IV.             Major Measures China Will Adopt to Guarantee Water supply Security in Her Urbanization Process

There is no single way that can solve the water issue facing by Chinese cities.To address the issue of water supply security in the process of urbanization, we must take comprehensive measures that include transforming the economic growth patterns, water demand management, modernizing water works to improve water supply capacity, and changing water consumption into a more scientific pattern, etc.

 

First, optimize urban economic structure to match with local water resources conditions. Take the Hai River Basin as an example. Due to the impact of global climate change and transformation of land uses, the total water volume of the Hai River Basin has declined by 25% since the 1980s. Even with the water diverted through the South-to-North Water Transfer Project, water resources in Hai River Basin cannot satisfy economic development in the Basin if the economy remains an extensive water consumption manner.

 

Therefore, Chinese government defined major part of Hai River Basin as the optimizing zone and water demand management is strictly applied to match the water condition. Major cities such as Beijing and Tianjin are required to develop cities at reasonable scale, transform economic structures to best match their water condition, expand modern service sector and high/new-tech industries that can maximum save water, and forbid the development of the new high-water-consumption sectors. Through restructuring economy and water demand management we can efficiently reduce water-supply burdens and hence guarantee domestic water supply for urbanization.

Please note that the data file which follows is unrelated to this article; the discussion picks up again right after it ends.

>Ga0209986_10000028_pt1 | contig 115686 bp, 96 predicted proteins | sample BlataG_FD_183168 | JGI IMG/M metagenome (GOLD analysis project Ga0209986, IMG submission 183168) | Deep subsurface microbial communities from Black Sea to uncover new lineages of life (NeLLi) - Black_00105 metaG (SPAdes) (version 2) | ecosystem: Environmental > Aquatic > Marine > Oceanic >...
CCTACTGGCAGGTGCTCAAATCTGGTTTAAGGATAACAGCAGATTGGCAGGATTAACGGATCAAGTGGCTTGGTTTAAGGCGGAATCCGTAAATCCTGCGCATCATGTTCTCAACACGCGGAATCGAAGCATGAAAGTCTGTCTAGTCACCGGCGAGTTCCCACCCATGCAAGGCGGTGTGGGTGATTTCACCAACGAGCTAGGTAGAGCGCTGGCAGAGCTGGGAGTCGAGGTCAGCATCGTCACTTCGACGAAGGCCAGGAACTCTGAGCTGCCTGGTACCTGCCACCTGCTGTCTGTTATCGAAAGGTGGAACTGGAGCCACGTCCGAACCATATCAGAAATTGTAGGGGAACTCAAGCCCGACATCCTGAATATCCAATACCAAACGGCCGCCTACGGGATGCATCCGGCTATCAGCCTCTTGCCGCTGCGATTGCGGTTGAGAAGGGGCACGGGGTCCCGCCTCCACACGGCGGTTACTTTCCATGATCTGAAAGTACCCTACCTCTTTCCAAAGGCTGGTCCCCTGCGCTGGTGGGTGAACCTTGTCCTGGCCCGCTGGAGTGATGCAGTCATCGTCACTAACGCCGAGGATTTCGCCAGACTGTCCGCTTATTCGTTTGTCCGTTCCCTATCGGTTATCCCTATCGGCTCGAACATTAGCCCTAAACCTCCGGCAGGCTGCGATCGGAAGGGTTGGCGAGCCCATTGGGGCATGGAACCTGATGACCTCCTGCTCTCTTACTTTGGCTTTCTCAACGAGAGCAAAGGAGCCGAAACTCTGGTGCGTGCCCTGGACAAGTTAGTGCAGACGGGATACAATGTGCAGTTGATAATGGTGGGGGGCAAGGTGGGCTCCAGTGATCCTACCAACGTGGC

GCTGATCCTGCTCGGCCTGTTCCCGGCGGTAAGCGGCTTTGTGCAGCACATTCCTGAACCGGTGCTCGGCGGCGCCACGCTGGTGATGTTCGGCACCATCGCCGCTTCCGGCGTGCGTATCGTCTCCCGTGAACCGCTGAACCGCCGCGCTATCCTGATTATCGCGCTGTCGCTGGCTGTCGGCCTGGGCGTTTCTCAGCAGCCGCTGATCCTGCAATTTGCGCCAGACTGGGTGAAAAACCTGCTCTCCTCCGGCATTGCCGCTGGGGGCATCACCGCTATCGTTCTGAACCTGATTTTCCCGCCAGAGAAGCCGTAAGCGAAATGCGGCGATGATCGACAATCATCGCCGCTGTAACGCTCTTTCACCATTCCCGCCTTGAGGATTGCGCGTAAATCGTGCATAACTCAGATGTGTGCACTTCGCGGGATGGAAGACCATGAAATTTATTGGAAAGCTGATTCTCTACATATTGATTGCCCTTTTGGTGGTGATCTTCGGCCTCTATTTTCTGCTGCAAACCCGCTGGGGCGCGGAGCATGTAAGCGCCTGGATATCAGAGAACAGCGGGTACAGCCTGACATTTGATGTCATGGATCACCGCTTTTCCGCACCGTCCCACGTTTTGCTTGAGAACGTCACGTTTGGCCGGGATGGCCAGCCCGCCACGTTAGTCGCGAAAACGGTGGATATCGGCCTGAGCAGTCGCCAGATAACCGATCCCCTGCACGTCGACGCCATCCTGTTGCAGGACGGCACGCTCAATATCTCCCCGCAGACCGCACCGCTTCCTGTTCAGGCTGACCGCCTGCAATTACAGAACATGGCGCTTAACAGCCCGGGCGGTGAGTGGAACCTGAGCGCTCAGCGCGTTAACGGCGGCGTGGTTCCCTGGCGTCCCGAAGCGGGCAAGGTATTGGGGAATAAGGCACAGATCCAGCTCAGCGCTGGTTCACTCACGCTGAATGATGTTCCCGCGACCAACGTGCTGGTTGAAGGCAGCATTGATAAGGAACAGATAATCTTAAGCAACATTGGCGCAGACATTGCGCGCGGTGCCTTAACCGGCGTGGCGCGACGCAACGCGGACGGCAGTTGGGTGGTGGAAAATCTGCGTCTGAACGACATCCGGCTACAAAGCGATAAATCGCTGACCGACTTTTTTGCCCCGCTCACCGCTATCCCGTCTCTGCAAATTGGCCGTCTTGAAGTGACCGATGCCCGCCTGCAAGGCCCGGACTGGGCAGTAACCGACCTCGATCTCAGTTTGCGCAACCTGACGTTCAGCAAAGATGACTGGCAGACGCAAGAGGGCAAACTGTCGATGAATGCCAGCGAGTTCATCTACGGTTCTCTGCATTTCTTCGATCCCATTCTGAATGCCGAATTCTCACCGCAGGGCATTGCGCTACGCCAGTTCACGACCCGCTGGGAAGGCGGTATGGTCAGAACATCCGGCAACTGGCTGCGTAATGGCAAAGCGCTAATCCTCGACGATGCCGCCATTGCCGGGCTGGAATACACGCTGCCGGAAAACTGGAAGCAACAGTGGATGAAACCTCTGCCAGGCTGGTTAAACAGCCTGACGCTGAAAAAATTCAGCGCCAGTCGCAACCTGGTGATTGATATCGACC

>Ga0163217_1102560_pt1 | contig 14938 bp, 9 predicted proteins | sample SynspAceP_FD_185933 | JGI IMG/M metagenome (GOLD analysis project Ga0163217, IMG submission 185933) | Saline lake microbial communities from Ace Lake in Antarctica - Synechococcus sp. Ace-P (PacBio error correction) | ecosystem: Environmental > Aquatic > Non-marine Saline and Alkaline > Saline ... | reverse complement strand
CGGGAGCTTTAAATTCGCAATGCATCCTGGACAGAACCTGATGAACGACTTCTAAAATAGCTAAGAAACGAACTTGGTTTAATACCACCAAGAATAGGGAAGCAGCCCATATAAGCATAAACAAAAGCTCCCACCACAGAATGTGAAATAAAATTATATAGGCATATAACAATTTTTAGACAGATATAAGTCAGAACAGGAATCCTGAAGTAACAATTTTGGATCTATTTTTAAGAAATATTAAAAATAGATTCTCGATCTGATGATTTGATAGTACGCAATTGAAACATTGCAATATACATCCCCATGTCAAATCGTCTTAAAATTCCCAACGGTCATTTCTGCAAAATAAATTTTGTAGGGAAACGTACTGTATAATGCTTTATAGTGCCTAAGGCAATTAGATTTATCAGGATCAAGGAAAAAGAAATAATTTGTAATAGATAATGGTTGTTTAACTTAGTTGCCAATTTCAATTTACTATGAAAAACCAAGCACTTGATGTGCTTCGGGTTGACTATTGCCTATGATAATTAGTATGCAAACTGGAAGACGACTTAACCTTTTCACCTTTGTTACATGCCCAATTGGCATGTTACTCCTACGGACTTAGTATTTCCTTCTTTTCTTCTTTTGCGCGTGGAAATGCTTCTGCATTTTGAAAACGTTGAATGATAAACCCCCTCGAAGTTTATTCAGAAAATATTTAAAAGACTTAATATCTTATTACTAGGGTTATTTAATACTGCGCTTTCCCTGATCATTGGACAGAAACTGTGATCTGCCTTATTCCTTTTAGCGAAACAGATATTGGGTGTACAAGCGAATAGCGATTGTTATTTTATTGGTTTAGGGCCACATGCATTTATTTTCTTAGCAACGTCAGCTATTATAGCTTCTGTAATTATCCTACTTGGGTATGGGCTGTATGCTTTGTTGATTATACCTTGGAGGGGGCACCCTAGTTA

Second, save water to ensure sustainable use of water resources. To safeguard urban water supply security in the process of urbanization, China must follow the path of water conservation and construct the water-saving society in an all-round manner. China has started the practice of total water use control strategy. The National Integrated Plan for Water Resources approved by the State Council sets the national cap for total water use by 2030 that is 700 billion m3. At present, the Ministry of Water Resources has accordingly allocated the national cap into provinces, autonomous regions and municipalities in order to let provincial governments to kwon their provincial caps that are not allowed to excess. Provincial governments can then further divide the provincial cap into the local water use caps with stringent control, allowing no excess over the local caps. Such quantitative control of water use enables the cities to plan their urban development, adjust their economic structure, set their water-saving policies and ensure sustainable urban development in line with their respective water use cap.